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  • Anonymous

    Posted December 9, 2004

    How many levels this book has

    This was an incredible book. My son who is dyslexic read it and thought it was the most amazing book he ever read. The story can be read as is and is a fine but sad story. It can also be read as an allegory for the Whites in South Africa. There is a parallel allegory with the poets Wadsworth and Byron, that the professor is teaching. There is the dog/animal symbolism. And there is many religious symbols both Christian and Muslim. You could devote an entire course to just studying this book.

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  • Anonymous

    Posted August 9, 2004

    Brilliant

    I am quite surprised that I read so many poor customer reviews of this book. This was an incredible story and deeply explored the relationships formed by father and daughter. Coetzee's writing is quite understated and subtle, but contains so much meaning in each line. I cannot understand how one could not learn something from this book. In every Coetzee novel I have read, I am speechless at the conclusion. I would recommend this book for anyone who is willing to appreciate the genius of Coetzee's subtle writing style and his integration of the setting. Disgrace is an excellent read that really makes you think.

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  • Anonymous

    Posted August 19, 2004

    A book you truly have to think about and reexamine

    The basic plot summary of this book has been amply given in other reviews. Without giving away what I believe to be the real point of the book, I urge readers to, go back, after reading, and to look at the initial descriptions of characters. If you do that, you will discover, as I did that the real subject of this book may be something that is never directly mentioned but that becomes glaringly obvious from the first pages. It is a truly amazing book, one which rewards real discussion with a good friend. In its subtlty and mastery of prose, I think it is one of the most brilliant books I have ever read. Some of the other reviewers seem to have missed this aspect.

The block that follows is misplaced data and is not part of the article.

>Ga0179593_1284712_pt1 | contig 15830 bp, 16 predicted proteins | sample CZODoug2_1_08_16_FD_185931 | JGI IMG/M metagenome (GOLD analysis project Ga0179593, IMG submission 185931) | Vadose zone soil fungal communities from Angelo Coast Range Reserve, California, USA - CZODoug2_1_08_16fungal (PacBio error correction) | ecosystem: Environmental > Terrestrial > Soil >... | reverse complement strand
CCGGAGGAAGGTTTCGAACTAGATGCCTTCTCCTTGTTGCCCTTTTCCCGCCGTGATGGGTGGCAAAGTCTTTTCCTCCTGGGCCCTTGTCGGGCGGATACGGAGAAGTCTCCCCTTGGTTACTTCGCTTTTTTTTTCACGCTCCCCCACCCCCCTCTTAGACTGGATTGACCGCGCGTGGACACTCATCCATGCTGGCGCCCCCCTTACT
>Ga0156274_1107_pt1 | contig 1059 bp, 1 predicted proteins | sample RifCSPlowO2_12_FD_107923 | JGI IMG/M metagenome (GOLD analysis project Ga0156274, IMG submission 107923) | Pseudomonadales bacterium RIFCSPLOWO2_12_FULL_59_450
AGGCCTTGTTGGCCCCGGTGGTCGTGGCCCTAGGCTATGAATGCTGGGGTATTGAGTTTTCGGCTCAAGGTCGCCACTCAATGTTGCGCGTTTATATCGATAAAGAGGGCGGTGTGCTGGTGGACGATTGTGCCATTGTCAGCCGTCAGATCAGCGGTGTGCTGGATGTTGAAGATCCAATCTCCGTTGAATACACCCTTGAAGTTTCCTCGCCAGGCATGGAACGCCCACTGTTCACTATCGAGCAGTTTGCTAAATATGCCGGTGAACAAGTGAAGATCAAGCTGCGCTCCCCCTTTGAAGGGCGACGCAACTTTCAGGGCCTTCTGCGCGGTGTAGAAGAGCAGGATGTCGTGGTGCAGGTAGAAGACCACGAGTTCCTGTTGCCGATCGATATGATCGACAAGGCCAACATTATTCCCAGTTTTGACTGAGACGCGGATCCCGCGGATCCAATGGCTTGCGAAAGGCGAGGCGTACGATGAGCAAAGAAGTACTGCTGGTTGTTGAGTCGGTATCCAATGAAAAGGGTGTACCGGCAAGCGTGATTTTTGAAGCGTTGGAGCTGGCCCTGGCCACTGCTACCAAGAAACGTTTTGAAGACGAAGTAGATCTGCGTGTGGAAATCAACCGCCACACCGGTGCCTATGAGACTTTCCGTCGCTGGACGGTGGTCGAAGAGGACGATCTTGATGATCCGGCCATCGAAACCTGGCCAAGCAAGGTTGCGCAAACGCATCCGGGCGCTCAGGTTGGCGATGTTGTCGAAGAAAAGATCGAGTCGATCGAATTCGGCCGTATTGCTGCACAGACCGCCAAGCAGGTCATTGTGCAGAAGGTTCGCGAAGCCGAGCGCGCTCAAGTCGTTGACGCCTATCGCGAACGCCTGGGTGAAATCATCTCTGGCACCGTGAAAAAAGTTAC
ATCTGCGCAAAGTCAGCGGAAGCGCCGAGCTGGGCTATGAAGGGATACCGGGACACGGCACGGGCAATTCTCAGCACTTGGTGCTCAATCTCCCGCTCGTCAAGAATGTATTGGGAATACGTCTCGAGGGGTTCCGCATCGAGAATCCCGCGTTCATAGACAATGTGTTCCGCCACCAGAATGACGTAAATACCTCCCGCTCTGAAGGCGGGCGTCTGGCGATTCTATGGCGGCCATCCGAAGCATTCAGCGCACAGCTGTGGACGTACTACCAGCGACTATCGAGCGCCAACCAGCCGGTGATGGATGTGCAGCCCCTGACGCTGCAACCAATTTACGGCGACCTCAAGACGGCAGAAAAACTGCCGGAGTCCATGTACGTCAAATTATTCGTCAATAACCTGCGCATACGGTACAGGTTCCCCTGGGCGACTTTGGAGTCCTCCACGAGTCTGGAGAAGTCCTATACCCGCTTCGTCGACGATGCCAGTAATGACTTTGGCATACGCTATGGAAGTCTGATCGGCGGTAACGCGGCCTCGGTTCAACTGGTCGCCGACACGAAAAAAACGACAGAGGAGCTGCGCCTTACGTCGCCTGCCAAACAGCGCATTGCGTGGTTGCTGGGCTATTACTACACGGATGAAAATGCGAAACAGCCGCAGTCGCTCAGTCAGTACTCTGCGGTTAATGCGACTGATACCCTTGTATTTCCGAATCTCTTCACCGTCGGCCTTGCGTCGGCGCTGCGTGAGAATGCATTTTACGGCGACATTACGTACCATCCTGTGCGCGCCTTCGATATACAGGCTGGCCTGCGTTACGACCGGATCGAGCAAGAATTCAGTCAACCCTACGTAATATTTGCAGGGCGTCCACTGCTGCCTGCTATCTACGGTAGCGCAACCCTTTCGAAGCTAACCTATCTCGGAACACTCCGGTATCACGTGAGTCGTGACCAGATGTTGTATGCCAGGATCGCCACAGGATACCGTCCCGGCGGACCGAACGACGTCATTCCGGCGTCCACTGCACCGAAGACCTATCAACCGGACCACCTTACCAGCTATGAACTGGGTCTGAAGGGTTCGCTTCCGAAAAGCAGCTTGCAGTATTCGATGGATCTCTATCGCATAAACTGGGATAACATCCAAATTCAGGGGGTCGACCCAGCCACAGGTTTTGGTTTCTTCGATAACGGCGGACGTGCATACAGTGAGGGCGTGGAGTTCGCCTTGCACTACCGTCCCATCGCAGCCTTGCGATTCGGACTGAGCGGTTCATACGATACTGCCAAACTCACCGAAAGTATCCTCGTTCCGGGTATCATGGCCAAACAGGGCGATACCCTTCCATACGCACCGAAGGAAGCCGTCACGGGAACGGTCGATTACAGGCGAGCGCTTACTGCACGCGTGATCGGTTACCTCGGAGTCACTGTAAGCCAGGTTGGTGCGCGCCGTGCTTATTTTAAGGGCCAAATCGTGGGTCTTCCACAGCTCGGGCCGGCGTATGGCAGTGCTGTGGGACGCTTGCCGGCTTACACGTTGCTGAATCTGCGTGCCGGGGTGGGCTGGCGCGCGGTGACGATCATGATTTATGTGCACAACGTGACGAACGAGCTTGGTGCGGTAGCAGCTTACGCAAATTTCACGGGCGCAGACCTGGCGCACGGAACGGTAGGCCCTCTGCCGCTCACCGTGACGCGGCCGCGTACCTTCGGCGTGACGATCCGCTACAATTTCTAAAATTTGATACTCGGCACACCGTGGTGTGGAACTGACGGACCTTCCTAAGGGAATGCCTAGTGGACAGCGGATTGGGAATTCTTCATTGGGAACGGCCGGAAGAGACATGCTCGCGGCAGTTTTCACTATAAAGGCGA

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  • Anonymous

    Posted February 24, 2001

    COETZEE'S INITIATION OF OPINIONS

    This book is both powerful and challenging - requiring the reader to invest their own biases and subjective attitudes towards the events and characters that Coetzee portrays so deftly. It is impossible to be indifferent towards this novel.

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  • Anonymous

    Posted January 30, 2001

    One Of The Best Books I Have Ever Read

    Poignant, beautiful, deeply profound, loving and full of grace and beauty in the face of brutal reality. Excellent read.

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  • Anonymous

    Posted February 7, 2000

    Booker Prize winner a must read

    Disgrace affirms that South African writer J. M. Coetzee is an author of classic proportions. The sparse narrative style captures the psyche of Professor David Lurie as he not only struggles with the roots of his passion, but must deal with an as-real and changing world in which he may no longer have any place. Prof. Lurie believes the very nature of passion and desire are defense enough when his affair with a student is discovered. Banished from the world of acedamia, Lurie ventures in to the post-apartheid world of South Africa only to discover he is as inadequate in life as he is in love. Coetzee doesn't give anything away, and his present-tense writing lends an immediacy to his work. As in his Waiting for the Barbarians, Coetzee brings an overwhelming, and often oppressive sense and weight of history to his writing. Disgrace holds nothing back as it delves into the deepest, and often darkest, recesses of its central, and in many ways only, character. Disgrace is intense, chilling, dark and at the same time optimistic. As in all masterpieces, the reader is given the liberty (burden?) to absorb its content long after the last page is turned. Look for Coetzee's other work, including Life & Times of Michael K, another Booker Prize winner. Disgrace is published by Secker & Warburg, Random House.

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    Posted March 3, 2010

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    Posted February 26, 2013

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    Posted October 7, 2008

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    Posted May 11, 2013

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    Posted December 9, 2011

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    Posted October 18, 2009